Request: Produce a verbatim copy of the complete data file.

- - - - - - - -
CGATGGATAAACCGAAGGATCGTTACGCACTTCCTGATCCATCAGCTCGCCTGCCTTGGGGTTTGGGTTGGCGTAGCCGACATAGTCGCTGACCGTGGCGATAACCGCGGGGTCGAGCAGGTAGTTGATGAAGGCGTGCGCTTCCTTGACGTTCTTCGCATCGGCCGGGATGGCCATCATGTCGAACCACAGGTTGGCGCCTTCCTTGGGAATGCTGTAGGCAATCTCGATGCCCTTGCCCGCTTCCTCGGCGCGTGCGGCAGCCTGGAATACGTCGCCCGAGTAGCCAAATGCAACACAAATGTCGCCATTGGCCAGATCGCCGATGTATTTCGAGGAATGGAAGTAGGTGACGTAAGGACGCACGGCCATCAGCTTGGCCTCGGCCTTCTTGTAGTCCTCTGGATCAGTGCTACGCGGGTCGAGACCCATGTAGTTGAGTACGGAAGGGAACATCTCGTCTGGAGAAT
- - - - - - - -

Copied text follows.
CGATGGATAAACCGAAGGATCGTTACGCACTTCCTGATCCATCAGCTCGCCTGCCTTGGGGTTTGGGTTGGCGTAGCCGACATAGTCGCTGACCGTGGCGATAACCGCGGGGTCGAGCAGGTAGTTGATGAAGGCGTGCGCTTCCTTGACGTTCTTCGCATCGGCCGGGATGGCCATCATGTCGAACCACAGGTTGGCGCCTTCCTTGGGAATGCTGTAGGCAATCTCGATGCCCTTGCCCGCTTCCTCGGCGCGTGCGGCAGCCTGGAATACGTCGCCCGAGTAGCCAAATGCAACACAAATGTCGCCATTGGCCAGATCGCCGATGTATTTCGAGGAATGGAAGTAGGTGACGTAAGGACGCACGGCCATCAGCTTGGCCTCGGCCTTCTTGTAGTCCTCTGGATCAGTGCTACGCGGGTCGAGACCCATGTAGTTGAGTACGGAAGGGAACATCTCGTCTGGAGAAT